Douglas Gordon

08 Sep - 13 Oct 2012

© Douglas Gordon
Burned Baby Grand, 2012
Burned baby grand piano
Dimensions variable
The End of Civilisation
8 September – 13 October 2012

I wanted to do something with a piano in a landscape of some significance and I suppose, as a Scotsman, there's nothing more significant than the border. I thought it was beautiful to look from one country into another and I liked the idea that Hadrian's Wall is, under a certain interpretation, a great end of civilization... I was overwhelmed to be in a landscape of such beauty, and with such a huge unfathomable history.
—Douglas Gordon

Gagosian Gallery is pleased to announce The End of Civilisation, a major film installation by Douglas Gordon.

Gordon is a conjurer of collective memory and perceptual surprise whose tools include commodities and mechanisms of everyday life. Into a diverse body of work—which spans narrative video and film, sound, photographic objects, and texts both as site-specific installation and printed media—he infuses a combination of humor and trepidation to recalibrate reactions to the familiar. An early example, 24 Hour Psycho (1993), slowed down Alfred Hitchcock’s legendary film into a full day’s duration, attenuating the horror until any sensation of suspense ceased to exist. In 2006, he collaborated with Philippe Parreno on the general release feature film Zidane: A 21st Century Portrait, in which multiple cameras tracked every action and emotion of the soccer star during an important game.

In The End of Civilisation, a grand piano burns at a remote site deep in the Cumbrian landscape. This lushly green and desolate locale overlooking the boundary between England and Scotland was once the border of the Roman Empire. The grand piano, emblematic of high culture as both a finely crafted instrument and a beautiful sculptural object, is destroyed at the primeval edge of civilization. With this symbolic conflagration, Gordon re-enacts an ancient local tradition of igniting beacons as an admonition or communication. Inspired in part by the journey of the 2012 Olympic torch across the British Isles, The End of Civilisation is both a celebration and a warning—of fire as a symbol of optimism and hope, but also of risk, danger, and destruction.

The film is shown on multiple screens and with layered sound. One screen is devoted to a close recording of the burning piano, from when it is first set alight to when it has been reduced to ashes. Another presents a panning shot of the tranquil surrounding landscape—occasionally, licks of flame or wisps of smoke invade the periphery of the screen, the only indication that the seemingly serene landscape is in close proximity to a raging fire. The End of Civilisation was first screened on July 5, 2012 at the Tyne Theater, on the site of Hadrian’s Wall in Newcastle City Center as part of the London 2012 Cultural Olympiad. Commissioned by Great North Run Culture and Locus+, the film was funded by Arts Council England. It is part of the London 2012 Festival.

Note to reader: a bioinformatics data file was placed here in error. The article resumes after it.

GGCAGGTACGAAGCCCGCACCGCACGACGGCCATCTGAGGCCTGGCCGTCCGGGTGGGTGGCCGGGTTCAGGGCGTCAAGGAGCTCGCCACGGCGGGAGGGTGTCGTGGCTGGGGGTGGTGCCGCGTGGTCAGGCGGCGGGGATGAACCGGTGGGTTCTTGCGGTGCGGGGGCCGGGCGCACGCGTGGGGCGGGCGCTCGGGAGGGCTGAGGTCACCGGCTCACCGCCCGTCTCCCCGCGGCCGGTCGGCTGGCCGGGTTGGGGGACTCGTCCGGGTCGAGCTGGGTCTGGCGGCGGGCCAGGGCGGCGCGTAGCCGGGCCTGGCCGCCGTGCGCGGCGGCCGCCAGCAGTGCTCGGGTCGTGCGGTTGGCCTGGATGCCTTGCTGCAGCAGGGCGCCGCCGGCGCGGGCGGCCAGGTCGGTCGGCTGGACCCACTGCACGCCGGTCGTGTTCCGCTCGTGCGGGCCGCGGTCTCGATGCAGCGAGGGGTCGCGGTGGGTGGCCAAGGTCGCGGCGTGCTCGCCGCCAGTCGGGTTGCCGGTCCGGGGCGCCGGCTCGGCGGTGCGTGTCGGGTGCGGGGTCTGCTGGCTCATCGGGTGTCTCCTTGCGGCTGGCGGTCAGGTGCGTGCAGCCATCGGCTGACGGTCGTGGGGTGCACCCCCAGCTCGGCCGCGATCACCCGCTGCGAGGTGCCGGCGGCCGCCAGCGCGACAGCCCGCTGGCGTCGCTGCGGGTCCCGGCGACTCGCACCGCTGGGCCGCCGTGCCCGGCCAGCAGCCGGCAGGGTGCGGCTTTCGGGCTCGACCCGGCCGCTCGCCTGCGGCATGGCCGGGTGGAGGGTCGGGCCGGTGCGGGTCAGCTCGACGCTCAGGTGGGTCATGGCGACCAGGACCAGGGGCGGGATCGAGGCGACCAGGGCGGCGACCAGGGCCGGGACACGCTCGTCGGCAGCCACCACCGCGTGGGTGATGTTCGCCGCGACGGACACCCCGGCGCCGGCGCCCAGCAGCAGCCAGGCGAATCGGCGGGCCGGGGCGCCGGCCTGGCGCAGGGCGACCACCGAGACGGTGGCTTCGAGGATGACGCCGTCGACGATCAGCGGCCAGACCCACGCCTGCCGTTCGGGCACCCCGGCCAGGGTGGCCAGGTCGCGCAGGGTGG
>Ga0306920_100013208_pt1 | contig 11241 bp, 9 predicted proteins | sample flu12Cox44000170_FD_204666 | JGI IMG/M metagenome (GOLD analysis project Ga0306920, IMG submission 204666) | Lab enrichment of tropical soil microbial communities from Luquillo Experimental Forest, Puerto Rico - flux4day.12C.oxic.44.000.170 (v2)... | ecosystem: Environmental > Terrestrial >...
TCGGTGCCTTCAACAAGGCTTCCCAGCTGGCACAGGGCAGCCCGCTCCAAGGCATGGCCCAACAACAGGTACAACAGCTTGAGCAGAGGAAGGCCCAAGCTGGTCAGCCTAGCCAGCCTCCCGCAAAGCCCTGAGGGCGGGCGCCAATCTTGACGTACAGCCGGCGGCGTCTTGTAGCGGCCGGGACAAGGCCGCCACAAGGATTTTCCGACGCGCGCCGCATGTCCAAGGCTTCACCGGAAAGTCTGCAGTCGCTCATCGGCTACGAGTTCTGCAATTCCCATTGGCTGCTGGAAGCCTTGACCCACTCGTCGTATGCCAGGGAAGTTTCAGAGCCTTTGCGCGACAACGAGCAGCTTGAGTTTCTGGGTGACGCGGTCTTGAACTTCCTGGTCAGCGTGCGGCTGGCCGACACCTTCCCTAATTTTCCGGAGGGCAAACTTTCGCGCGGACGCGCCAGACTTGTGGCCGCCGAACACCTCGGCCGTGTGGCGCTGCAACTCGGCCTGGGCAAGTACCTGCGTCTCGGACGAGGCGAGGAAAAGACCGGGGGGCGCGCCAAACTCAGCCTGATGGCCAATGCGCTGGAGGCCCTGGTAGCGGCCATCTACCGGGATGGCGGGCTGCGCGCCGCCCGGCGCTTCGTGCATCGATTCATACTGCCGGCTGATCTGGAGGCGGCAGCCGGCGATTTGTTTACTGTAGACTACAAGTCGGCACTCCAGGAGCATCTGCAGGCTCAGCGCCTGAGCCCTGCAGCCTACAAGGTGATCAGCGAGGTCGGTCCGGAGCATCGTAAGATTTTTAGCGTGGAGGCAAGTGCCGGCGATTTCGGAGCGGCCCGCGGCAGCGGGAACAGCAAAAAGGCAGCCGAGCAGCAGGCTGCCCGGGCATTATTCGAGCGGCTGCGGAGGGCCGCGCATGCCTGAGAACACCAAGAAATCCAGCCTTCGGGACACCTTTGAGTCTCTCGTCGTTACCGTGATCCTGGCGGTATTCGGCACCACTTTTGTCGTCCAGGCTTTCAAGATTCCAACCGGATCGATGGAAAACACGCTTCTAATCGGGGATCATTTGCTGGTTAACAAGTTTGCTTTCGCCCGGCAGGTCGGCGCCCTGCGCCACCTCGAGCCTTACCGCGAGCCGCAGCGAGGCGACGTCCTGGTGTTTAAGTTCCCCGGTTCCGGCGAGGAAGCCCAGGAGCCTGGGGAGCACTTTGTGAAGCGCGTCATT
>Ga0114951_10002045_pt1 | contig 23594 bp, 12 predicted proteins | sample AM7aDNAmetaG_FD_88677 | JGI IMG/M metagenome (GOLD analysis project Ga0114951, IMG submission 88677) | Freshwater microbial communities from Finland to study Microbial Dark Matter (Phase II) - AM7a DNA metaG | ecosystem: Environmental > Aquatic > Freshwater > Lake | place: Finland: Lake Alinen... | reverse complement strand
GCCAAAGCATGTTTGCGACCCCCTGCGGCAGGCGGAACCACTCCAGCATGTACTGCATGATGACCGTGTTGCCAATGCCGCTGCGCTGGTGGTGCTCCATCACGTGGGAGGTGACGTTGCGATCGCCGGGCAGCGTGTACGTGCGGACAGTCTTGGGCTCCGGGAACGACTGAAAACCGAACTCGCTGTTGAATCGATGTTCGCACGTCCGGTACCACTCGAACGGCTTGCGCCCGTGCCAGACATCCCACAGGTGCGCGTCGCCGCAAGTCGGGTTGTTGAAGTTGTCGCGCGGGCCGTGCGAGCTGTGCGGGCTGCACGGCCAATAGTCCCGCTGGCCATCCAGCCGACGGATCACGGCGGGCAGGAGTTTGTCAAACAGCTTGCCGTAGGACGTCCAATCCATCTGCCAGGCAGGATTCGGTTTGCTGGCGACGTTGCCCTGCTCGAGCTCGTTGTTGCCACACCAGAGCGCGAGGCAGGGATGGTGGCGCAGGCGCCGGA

Douglas Gordon was the recipient of the 1996 Turner Prize, the 1997 Venice Biennial's Premio 2000 award, the 1998 Hugo Boss Prize awarded by the Solomon R. Guggenheim Museum, the 2008 Roswitha Haftmann Prize, and the 2012 Käthe Kollwitz Prize. His work has been the subject of numerous museum exhibitions, including the Museum of Contemporary Art, Los Angeles (2001); the Fundació Joan Miró, Barcelona (2006); “Timeline,” The Museum of Modern Art, New York (2006, traveled to MALBA Colección Costantini, Buenos Aires through 2007); “Pretty much every word written, spoken, heard, overheard from 1989...,” the MART, Museo di arte moderna e contemporanea di Trento e Rovereto, Rovereto, Italy (2006); “Superhumanatural,” the National Galleries of Scotland, Edinburgh (2006); “Between Darkness and Light: Works 1989–2007,” Kunstmuseum Wolfsburg, Germany (2007); “Blood, Sweat, Tears,” DOX Centre for Contemporary Art, Prague (2009); Tate Britain, London (2010), and Museum für Moderne Kunst Frankfurt am Main (2011) and the Tel Aviv Museum of Art (Will open January 2013). Zidane: A 21st Century Portrait premiered at the 2006 Cannes Film Festival before screenings at numerous international venues. k.364 premiered at the Venice Film Festival in September 2010, and Henry Rebel: Drawing and Burning premiered at Art Basel’s Art Unlimited in 2012.

Gordon lives and works in Berlin and Glasgow.

Tags: Douglas Gordon, Käthe Kollwitz, Joan Miró, Philippe Parreno